Three town councillors in Winsford face by-elections after the courts ruled that their nomination papers were invalid as they were signed by people from outside the ward:
Winsford Town Council ward members for Over, Gina Lewis, Margaret Dolphin and Graham Cawley were respondents in the election court trial held in Winsford last week.
It was claimed their nomination forms for the May 7 elections were invalid as they were seconded by people who did not live in the Over ward.
Honour Judge Saffman upheld the petition raised by former Lib Dem councillor Charles Parkinson – who lost his seat in the ward – and declared the election for the Over ward is void.
At one level, this story is a pretty straight forward tale of candidates getting their paperwork wrong and a new election being forced. It does, however, come with some wrinkles.
First it highlights – yet again – just how slow moving the legal system is. The election was held last May and the potential error was highlighted in fact in April. There was very little debate over the facts of the case and no protracted investigations required. Yet it has taken nearly a year for the legal outcome. ‘Speed up our courts’ is a remarkably absent demand from usual political discourse.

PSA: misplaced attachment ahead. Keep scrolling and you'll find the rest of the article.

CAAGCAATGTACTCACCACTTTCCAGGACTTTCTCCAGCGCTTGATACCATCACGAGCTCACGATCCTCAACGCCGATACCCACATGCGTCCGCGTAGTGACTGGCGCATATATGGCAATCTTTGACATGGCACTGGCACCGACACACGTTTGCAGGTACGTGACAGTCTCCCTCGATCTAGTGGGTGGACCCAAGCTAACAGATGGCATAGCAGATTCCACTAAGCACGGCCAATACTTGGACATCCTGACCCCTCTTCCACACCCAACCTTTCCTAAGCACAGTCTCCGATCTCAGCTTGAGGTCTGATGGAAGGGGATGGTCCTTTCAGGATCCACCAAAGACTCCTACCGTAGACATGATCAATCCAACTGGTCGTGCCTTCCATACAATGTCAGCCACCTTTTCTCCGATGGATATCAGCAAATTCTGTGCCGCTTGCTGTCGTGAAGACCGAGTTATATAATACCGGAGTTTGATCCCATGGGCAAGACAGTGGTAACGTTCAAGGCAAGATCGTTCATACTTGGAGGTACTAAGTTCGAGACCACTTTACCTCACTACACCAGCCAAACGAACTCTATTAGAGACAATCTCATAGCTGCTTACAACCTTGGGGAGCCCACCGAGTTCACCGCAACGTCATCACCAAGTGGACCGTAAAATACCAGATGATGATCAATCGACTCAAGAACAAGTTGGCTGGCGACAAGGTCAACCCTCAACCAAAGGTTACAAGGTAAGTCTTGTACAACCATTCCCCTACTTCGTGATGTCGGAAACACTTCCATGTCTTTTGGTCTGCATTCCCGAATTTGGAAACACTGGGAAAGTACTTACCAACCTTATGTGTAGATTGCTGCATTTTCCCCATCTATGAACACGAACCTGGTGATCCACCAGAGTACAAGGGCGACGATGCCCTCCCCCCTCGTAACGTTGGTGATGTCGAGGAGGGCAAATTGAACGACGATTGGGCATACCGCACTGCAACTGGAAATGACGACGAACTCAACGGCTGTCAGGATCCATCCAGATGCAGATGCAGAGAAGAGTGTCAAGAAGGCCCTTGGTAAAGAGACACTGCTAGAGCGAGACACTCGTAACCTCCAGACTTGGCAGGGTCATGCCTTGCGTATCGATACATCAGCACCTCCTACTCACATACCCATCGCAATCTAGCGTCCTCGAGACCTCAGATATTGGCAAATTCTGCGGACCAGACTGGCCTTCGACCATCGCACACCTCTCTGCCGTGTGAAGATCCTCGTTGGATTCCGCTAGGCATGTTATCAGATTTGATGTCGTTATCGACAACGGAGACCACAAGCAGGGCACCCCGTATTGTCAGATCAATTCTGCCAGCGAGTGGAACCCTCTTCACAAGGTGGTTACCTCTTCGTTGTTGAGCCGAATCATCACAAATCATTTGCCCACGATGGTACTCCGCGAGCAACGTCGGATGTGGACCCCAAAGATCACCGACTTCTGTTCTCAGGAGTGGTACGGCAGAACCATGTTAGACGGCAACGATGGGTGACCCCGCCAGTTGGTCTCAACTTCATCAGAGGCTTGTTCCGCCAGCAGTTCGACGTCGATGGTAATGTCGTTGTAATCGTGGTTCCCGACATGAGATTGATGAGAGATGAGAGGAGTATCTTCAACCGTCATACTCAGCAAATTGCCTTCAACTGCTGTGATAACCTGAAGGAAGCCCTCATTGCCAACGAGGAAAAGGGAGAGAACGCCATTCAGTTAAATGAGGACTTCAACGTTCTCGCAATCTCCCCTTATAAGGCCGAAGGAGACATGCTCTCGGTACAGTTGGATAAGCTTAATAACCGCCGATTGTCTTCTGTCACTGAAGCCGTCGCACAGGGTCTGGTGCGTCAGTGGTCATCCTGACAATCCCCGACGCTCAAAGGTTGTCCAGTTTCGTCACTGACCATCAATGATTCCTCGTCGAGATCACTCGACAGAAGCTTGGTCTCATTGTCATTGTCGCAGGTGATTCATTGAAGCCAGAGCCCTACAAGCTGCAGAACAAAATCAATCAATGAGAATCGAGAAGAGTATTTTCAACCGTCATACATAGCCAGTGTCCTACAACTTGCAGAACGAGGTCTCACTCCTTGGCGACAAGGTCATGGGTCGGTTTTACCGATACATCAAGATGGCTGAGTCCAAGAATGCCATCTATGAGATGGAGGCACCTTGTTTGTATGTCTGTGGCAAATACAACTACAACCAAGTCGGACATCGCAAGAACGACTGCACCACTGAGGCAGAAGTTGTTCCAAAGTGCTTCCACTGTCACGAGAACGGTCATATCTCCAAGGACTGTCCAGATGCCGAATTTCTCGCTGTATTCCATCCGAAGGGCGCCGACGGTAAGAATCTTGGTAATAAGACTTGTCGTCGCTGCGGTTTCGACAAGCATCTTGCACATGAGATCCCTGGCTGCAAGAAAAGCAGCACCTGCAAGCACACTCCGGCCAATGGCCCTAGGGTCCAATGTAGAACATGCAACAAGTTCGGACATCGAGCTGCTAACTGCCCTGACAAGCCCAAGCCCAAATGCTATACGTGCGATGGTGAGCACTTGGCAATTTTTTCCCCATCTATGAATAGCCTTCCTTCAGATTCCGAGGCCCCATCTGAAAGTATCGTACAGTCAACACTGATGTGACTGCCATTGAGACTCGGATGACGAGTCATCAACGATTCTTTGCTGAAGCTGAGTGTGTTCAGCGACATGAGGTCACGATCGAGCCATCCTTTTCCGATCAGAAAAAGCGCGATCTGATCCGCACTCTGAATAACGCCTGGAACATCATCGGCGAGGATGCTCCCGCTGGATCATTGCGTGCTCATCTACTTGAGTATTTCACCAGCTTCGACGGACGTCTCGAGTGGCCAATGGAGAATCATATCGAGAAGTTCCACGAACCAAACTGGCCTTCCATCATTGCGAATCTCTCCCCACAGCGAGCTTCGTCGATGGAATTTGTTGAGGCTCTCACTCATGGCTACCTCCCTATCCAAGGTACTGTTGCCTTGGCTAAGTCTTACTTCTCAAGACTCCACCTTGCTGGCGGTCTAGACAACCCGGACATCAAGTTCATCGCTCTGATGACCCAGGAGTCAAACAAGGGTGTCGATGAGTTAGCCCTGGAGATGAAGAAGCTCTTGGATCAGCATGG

Second there is the odd defence by the Chief Executive of Cheshire West and Chester Council – the man responsible for running the election: “Mr Robinson told the court he carried out an ‘informal’ check on the nomination forms, before running them through council software. “On the face of it the forms looked valid and then we did the check and it did not say it was invalid,” he said. Mr Robinson was made aware of the error three weeks before the elections, the court heard.” Given the legal responsibility and the clarity of the law in this case that’s not much of an explanation. The nomination papers were not flawed due to some obscure rule but due to one of the most basic elements that should be checked.
Moreover, he supplied badly worded forms to the candidates, missing out a key word and getting a reference wrong:
Judge Saffman said the breach did affect the result as the three invalidly nominated candidates won the election.
While acknowledging they had made ‘innocent’ mistakes, Judge Saffman said the three candidates were the ‘authors of their own misfortune’.
“It is clearly the responsibility of the candidates to make sure that the forms are properly completed,” he said.
However, Judge Saffman said he could not ‘absolve’ Mr Robinson entirely as he supplied defective forms that did not include the word ‘ward’.
The forms also referred to the wrong guidance in its appendix.
The mistaken signatures were also made involving, amongst others, a group of people who really should have known better as they were not newcomers to the political process:
Mrs Lewis, who was mayor of Winsford at the time, said her nomination form was partly filled out by the Eddisbury Labour Party’s agent, Brian Clarke.
Mr Clarke, Winsford Town Council ward member for Gravel and CWAC cabinet member for economic development and infrastructure, seconded Mrs Lewis’ form but he didn’t live in the ward.
Mr Cawley’s form was invalidly seconded by Don Beckett, CWAC Labour councillor for Winsford Over and Verdin who also lived outside the area. Mr Cawley could not attend the trial.